GENEVA (AFP) — Swiss authorities said Monday that they were returning to the United States the remaining $150 million linked to a vast financial swindle by Texas financier Allan Stanford, to help compensate his victims.
In total, Switzerland in 2009 froze some $200 million in assets in accounts linked to the flamboyant money man and cricket mogul, in connection with a U.S. investigation into a massive $7 billion Ponzi scheme.
He was sentenced in June 2012 to 110 years in prison over the scheme, which bilked some 30,000 investors from more than 110 countries through bogus investments with Stanford International Bank between 2001 and 2008.
The Swiss ministry of justice (OFJ) said in a statement that since his conviction and a U.S. confiscation order had taken effect, it was possible to return the full amount to the U.S.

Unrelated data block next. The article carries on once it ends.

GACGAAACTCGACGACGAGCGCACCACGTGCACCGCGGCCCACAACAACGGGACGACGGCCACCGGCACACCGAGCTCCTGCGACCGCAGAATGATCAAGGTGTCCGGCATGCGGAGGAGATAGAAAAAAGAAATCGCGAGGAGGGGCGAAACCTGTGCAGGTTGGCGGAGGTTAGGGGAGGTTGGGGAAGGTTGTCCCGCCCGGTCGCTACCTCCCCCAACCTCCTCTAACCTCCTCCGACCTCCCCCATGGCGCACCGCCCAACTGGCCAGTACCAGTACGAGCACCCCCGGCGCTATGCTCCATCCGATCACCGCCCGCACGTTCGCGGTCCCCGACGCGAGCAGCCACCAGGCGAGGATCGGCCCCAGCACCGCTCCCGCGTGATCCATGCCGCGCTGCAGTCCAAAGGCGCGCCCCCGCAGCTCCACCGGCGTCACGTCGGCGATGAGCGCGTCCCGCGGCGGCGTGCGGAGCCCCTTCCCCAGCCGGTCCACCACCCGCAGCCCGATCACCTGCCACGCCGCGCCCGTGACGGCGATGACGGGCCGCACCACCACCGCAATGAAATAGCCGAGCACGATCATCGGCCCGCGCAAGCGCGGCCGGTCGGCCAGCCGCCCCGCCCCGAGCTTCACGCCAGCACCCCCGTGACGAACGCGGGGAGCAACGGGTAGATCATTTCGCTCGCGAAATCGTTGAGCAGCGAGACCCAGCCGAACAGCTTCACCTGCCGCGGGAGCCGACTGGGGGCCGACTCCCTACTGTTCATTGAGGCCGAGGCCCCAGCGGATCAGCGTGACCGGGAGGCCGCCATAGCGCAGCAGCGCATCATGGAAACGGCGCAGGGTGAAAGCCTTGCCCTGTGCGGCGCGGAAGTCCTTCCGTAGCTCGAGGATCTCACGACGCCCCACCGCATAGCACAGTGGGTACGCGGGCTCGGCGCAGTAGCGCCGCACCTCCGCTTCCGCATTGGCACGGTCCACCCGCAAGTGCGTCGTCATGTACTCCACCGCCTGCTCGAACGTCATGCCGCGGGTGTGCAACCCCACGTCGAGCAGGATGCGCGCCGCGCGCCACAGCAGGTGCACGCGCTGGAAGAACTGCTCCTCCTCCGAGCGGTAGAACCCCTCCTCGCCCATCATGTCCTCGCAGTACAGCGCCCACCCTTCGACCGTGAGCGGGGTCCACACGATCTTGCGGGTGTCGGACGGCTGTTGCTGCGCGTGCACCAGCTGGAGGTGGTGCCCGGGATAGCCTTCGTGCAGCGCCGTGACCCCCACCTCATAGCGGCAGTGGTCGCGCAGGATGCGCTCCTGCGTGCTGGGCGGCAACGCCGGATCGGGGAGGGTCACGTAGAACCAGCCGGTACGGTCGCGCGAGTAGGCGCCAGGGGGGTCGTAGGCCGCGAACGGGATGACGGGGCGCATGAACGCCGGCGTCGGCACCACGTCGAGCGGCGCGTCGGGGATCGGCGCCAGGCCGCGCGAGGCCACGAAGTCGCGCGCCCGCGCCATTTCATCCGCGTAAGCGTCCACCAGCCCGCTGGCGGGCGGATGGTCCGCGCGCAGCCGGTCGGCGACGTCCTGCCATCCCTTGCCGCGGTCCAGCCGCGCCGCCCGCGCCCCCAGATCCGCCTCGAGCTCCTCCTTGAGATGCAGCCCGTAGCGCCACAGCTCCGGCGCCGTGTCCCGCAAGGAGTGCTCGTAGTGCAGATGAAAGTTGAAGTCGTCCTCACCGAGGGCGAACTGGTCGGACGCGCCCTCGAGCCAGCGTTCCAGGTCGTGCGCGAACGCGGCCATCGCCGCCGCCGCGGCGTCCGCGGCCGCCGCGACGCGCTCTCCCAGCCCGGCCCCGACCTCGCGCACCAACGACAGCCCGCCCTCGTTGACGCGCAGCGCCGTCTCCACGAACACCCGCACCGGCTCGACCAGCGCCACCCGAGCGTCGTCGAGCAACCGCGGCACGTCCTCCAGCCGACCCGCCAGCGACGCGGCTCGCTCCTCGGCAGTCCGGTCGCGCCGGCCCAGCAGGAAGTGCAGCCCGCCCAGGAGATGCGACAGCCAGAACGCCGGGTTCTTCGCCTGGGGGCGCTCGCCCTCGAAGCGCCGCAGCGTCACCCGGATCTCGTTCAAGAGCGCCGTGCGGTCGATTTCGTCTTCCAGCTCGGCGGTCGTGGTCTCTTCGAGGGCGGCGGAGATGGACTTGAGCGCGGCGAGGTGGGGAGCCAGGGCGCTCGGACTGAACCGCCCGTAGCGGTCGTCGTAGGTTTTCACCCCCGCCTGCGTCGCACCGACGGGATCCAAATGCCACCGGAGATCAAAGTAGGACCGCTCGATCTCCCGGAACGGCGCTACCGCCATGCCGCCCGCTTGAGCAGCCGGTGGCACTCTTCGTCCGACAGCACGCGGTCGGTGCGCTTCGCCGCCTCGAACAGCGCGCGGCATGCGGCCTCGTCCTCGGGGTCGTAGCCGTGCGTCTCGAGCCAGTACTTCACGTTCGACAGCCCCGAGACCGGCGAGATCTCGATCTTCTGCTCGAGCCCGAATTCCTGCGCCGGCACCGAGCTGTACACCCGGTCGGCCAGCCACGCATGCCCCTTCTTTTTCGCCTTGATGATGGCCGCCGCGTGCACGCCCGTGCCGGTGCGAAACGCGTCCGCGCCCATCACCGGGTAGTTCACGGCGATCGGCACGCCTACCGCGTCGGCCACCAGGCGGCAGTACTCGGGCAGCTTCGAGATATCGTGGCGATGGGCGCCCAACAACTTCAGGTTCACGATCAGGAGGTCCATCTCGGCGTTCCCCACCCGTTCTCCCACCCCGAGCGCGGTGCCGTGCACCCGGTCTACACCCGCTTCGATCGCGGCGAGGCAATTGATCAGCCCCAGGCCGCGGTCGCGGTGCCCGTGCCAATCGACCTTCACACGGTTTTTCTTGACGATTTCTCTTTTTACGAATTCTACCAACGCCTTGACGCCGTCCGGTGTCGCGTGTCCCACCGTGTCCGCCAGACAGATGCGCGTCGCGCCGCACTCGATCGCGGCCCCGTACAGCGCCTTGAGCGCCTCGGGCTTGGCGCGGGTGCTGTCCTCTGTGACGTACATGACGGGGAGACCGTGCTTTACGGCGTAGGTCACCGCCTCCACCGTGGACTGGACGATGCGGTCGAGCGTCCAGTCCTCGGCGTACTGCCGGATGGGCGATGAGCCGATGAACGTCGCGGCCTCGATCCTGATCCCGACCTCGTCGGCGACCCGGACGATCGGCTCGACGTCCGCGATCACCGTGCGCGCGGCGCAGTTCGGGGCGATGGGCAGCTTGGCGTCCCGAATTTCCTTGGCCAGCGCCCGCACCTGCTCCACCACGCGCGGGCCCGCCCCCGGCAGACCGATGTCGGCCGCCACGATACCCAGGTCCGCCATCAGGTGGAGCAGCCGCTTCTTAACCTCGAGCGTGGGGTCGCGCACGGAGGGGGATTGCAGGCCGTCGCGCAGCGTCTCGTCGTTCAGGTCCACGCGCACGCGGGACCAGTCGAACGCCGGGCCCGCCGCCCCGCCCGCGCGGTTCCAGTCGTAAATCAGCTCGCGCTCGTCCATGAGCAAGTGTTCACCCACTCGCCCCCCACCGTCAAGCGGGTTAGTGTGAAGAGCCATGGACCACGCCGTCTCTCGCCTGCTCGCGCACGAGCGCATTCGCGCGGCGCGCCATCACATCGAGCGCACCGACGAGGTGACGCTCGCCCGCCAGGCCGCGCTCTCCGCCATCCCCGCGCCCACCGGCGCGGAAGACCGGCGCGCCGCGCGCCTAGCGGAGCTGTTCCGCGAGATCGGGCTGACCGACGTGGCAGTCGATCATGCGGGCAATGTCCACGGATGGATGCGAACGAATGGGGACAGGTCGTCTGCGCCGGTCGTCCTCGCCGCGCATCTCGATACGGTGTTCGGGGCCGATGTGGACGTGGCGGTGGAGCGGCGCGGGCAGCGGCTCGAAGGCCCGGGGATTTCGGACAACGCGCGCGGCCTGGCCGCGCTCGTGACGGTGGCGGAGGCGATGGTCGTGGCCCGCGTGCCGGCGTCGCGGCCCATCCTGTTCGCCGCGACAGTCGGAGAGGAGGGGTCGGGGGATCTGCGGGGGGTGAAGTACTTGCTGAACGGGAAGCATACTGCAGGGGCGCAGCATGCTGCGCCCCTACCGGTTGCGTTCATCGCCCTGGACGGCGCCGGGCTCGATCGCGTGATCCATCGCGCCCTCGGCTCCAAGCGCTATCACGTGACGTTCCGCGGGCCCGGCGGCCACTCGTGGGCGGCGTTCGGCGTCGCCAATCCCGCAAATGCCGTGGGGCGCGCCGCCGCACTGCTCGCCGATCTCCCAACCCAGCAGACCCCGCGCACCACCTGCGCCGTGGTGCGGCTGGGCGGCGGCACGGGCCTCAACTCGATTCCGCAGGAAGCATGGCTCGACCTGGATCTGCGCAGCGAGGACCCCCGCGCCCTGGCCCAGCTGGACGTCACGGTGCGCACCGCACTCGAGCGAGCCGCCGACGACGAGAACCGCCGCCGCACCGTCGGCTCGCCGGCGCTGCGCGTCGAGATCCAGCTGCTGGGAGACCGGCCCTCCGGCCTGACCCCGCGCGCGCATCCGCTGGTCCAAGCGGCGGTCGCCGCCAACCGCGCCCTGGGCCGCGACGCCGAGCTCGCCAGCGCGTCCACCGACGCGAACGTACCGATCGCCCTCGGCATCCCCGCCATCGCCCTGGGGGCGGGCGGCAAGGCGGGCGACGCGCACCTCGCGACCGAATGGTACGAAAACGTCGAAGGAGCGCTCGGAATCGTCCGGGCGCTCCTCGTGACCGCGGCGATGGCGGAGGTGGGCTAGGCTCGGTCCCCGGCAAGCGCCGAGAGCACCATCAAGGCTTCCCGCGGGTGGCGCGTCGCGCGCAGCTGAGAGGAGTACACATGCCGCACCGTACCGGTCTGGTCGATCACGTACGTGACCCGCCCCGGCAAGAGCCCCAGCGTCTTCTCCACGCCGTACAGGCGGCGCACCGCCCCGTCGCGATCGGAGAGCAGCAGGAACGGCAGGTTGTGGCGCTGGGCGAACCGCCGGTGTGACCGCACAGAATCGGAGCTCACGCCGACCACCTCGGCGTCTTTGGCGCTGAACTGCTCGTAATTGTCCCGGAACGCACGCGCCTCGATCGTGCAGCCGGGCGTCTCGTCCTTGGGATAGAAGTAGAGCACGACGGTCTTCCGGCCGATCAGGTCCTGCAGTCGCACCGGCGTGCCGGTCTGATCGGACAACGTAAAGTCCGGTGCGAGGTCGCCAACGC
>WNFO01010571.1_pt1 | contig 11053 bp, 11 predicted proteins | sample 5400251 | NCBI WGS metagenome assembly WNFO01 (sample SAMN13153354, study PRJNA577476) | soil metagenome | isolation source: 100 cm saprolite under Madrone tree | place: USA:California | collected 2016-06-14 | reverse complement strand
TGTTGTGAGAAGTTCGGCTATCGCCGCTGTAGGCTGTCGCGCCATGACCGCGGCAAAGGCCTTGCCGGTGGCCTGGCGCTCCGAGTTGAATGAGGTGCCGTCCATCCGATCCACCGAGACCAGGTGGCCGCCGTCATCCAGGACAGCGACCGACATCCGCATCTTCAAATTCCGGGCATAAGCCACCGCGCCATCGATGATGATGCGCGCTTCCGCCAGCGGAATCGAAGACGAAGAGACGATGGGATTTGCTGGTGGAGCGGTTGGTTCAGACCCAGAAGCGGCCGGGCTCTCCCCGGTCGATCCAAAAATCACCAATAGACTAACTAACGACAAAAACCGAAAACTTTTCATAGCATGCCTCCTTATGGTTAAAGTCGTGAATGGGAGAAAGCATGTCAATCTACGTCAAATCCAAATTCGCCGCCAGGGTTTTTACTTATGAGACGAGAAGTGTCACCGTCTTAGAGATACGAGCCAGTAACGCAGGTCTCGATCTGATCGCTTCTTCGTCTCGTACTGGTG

An appeal filed against the decision to give back the money was rejected by Switzerland's Supreme Court in October, it added.
"By the end of December, OFJ will return the $150 million remaining in favor of the victims," the ministry said, adding that it had already returned around $50 million.
Stanford's case marked one of the biggest scams in the U.S., after the $65-billion pyramid scheme that landed Wall Street financier Bernard Madoff with a 150-year sentence in 2009.
© Agence France-Presse
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